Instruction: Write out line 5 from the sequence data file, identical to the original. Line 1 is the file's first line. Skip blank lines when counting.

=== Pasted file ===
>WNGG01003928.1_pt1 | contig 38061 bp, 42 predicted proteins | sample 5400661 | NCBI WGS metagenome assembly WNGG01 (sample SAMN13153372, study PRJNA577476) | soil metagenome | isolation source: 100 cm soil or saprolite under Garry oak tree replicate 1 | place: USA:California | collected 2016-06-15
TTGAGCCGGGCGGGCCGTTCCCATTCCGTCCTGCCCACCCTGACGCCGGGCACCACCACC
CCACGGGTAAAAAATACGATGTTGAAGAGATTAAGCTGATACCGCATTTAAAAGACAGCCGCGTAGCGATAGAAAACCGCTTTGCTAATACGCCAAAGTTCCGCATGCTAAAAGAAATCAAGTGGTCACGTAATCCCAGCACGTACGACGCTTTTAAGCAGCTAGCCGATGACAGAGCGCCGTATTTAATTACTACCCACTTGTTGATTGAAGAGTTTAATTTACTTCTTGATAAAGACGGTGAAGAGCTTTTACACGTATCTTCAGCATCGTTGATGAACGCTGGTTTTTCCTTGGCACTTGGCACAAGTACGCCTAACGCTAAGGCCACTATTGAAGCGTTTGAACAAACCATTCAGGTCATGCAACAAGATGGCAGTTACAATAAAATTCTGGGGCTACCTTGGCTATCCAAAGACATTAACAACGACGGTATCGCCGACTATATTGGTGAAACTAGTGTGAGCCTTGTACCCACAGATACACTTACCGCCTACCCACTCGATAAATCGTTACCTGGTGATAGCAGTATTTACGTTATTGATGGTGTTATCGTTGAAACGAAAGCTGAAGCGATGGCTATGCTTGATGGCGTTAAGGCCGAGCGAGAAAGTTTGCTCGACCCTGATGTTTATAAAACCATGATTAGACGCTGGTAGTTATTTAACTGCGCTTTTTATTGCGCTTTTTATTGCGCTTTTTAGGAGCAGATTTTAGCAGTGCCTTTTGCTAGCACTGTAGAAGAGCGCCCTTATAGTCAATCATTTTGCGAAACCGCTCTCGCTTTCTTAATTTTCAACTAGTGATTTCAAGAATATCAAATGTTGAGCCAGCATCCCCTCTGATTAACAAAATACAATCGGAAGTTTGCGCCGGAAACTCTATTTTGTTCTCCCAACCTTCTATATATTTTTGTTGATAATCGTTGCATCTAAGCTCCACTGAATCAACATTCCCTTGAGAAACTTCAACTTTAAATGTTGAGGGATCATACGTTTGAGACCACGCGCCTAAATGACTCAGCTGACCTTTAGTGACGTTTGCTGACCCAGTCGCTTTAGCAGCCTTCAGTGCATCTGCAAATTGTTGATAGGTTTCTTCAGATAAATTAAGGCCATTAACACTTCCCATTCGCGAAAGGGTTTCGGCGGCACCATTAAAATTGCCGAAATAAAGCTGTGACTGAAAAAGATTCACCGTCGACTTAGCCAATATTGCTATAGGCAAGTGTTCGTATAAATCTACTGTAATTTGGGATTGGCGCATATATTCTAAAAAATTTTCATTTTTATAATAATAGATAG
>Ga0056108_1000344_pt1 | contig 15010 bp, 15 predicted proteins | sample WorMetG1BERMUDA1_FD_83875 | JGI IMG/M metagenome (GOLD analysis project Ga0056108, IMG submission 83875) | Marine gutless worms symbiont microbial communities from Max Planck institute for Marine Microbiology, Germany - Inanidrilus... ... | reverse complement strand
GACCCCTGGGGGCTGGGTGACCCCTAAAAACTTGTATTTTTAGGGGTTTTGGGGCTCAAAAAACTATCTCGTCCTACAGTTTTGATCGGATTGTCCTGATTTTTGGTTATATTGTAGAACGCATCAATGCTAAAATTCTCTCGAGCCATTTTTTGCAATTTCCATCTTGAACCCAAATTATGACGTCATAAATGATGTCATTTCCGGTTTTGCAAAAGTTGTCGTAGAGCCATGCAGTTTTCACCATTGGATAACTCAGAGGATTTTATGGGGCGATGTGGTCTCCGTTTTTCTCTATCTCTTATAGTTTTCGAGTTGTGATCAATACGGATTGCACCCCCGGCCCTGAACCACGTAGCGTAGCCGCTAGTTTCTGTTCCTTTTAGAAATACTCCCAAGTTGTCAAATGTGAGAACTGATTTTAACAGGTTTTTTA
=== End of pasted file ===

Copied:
GACCCCTGGGGGCTGGGTGACCCCTAAAAACTTGTATTTTTAGGGGTTTTGGGGCTCAAAAAACTATCTCGTCCTACAGTTTTGATCGGATTGTCCTGATTTTTGGTTATATTGTAGAACGCATCAATGCTAAAATTCTCTCGAGCCATTTTTTGCAATTTCCATCTTGAACCCAAATTATGACGTCATAAATGATGTCATTTCCGGTTTTGCAAAAGTTGTCGTAGAGCCATGCAGTTTTCACCATTGGATAACTCAGAGGATTTTATGGGGCGATGTGGTCTCCGTTTTTCTCTATCTCTTATAGTTTTCGAGTTGTGATCAATACGGATTGCACCCCCGGCCCTGAACCACGTAGCGTAGCCGCTAGTTTCTGTTCCTTTTAGAAATACTCCCAAGTTGTCAAATGTGAGAACTGATTTTAACAGGTTTTTTA